So your Jewish friends have asked you to prepare a bar mitzvah meal, and you're uncertain of where to begin. Bar mitzvah celebrations are a special time in a young boy's life, and you don't want to make any mistakes. Here's what you need to know about making a great dinner.
Foods That Are Kosher
People who follow the Jewish faith often follow a strict dietary guideline known as "kosher." This is designed to help them avoid eating foods that God would frown upon. If your friend's bar mitzvah is kosher, you need to limit yourself to the following foods:
- Meat – While most meats are allowed on a kosher diet, there are restrictions. For example, all meat must come from a certified kosher butcher. Animals typically okay for a kosher meal include goats, cows, sheep, deer, turkey, chicken, duck, and fish with scales.
- Drinks – Milk from a kosher animal is okay, as is hot black coffee and tea. Water is obviously fine, as are are most fruit juices (check below for fruit requirements).
- Dairy – All dairy products must come from kosher animals, and all cheese must be made with vegetable-based enzymes. Products, such as most ice cream and yogurt, are not kosher, as they use gelatin.
- Fruits and vegetables – All fruits and vegetables must be carefully examined and cleaned to remove insects. Eating insects is not kosher.
- Grains and cereals – Generally, grains are kosher. However, they must be unprocessed and should contain a symbol on the packaging indicating their kosher status.
Choosing Between A Lavish Or Restrained Meal
Bar mitzvah celebrations have a long, long history. Some Jewish historians claim they originate as early as the time of Abraham, when Issac was weaned at the age of 13, the typical age of a bar mitzvah. Abraham's excitement and celebration turned out quite lavish, which has fueled a debate for ages: how lavish should a bar mitzvah be before it is too much?
These days, bar mitzvah parties can be huge, and many people in the Jewish community are reacting against that. So should you create a lavish meal or one that is restrained and respectful? It all depends on the family's desires.
Lavish meals will give everyone a chance to celebrate with a variety of foods. Remember, a bar mitzvah is a serious and solemn event, but the party is designed to be an exciting and celebratory affair. So don't be afraid to go a little wild, as bar mitzvahs are generally private parties, held with close friends and family members.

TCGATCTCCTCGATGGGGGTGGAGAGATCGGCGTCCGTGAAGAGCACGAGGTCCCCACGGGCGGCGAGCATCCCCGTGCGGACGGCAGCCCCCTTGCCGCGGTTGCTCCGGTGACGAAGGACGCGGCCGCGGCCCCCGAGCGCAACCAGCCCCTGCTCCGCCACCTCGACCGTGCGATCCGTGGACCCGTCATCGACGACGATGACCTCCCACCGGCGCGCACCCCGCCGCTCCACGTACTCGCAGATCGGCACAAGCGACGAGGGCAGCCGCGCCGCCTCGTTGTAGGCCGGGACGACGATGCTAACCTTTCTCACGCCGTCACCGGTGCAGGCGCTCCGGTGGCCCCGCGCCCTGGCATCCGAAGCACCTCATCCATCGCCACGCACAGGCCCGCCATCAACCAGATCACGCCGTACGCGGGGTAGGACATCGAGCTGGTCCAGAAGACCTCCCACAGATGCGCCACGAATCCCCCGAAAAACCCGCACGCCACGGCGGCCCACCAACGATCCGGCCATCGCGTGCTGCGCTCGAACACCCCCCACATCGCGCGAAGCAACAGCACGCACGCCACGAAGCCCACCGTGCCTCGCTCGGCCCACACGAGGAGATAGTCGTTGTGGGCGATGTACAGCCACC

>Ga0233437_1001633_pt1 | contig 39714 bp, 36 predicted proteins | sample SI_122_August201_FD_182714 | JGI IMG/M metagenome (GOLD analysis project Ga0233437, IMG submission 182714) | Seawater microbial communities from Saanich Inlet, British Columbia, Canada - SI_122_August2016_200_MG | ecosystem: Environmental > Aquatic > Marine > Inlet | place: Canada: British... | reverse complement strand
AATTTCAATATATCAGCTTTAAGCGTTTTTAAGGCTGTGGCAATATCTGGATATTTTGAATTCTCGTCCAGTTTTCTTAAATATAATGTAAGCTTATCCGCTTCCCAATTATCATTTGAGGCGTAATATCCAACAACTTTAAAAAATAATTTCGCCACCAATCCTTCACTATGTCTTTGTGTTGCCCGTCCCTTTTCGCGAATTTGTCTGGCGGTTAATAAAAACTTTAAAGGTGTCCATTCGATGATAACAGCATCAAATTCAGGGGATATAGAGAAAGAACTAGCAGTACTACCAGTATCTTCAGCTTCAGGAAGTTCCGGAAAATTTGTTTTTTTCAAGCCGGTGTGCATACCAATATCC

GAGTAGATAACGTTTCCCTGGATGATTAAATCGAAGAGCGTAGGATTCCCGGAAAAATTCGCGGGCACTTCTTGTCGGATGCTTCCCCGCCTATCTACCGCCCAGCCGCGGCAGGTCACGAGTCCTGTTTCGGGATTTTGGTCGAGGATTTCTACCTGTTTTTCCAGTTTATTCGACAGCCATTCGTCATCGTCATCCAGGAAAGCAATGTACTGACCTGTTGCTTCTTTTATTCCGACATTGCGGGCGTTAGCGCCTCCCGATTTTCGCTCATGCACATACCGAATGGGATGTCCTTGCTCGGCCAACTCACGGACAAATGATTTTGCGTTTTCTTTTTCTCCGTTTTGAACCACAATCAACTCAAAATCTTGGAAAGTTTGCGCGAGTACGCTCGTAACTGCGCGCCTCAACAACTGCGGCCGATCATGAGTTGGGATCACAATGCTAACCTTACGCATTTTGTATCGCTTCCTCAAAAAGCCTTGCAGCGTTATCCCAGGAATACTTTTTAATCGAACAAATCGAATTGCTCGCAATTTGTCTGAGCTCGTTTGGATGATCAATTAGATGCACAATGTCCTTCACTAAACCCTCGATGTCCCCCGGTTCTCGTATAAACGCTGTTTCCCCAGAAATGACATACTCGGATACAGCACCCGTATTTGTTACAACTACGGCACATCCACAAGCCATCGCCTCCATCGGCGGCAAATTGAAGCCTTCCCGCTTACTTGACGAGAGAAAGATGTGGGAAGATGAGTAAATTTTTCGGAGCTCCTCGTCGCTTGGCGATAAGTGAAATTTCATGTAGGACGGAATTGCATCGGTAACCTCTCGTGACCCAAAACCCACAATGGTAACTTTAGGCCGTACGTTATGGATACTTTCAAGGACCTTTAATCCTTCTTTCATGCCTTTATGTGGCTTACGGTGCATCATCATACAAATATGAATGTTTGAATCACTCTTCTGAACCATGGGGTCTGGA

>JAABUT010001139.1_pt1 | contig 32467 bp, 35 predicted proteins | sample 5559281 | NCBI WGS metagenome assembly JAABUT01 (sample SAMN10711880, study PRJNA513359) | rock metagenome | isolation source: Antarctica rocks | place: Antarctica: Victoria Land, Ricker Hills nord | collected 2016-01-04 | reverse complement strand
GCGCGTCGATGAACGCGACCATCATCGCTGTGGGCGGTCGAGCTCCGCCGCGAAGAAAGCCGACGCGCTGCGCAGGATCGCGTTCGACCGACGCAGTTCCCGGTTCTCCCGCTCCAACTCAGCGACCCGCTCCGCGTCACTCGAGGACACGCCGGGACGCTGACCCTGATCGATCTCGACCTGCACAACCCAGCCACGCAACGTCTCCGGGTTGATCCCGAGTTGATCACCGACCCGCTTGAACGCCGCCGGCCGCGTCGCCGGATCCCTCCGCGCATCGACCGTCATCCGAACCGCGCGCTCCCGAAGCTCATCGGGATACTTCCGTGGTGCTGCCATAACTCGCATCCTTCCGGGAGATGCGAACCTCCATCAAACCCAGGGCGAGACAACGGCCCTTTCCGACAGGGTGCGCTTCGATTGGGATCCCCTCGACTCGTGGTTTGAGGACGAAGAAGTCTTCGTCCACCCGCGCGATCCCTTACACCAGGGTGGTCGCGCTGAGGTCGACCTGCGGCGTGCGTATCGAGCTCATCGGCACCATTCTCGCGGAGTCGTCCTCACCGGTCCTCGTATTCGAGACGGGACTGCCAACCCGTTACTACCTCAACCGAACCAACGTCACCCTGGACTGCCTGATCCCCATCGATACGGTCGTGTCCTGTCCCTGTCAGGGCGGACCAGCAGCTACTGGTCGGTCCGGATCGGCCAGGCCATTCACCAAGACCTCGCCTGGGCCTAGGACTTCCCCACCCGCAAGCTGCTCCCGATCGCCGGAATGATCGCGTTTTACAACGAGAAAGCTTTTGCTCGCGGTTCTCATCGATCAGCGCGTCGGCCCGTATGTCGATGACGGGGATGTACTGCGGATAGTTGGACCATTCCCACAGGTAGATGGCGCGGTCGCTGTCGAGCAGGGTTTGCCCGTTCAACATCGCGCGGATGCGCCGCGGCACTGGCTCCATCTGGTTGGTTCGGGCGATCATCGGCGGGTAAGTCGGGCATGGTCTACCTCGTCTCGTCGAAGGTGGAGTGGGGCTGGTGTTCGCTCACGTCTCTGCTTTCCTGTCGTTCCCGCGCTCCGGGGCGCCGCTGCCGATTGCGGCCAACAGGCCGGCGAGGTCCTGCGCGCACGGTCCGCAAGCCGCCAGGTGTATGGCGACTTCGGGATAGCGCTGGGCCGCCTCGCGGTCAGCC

Creating a good bar mitzvah meal requires balancing an incredible array of foods that stick to kosher guidelines. A good private bar mitzvah party often lasts all day, so you need to include a lot of really engaging and delicious foods. Here's a typical menu guideline for a good dinner:
- Snacks for arriving – Finger foods, such as kosher grilled cheese and small bowls of soup, serve as the perfect way to greet guests to a bar mitzvah. Use multiple cheese, such as smoked cheddar, to create a rich palate of foods. Soups can include delicious tomato soups or chicken.
- Hors d'oeuvre – Create a series of small snack trays that can be spread around the dining hall and snacked on for the duration of the party. Kosher meat and cheese trays are great, as are goat cheese rolls, grilled fish finger snacks, egg rolls, and veggies.
- Main course – A good bar mitzvah dinner should include a carefully cleaned salad with a delicious vinaigrette on top. The main dish should be an intricate meat dish, such as crushed rosemary crusted chicken breast with artichoke and potatoes on the side.
- Dessert – As long as you stick within strict kosher guidelines, you can create incredible desserts, such as chocolate lava cakes, crème brulee, apple pie, spiced pumpkin pie, and espresso pie.
By now, you should have a pretty good idea of what to expect for your bar mitzvah dinner plan. You'll be creating some truly delicious foods that will enhance the party and make it one that your friend's son will remember for his whole life.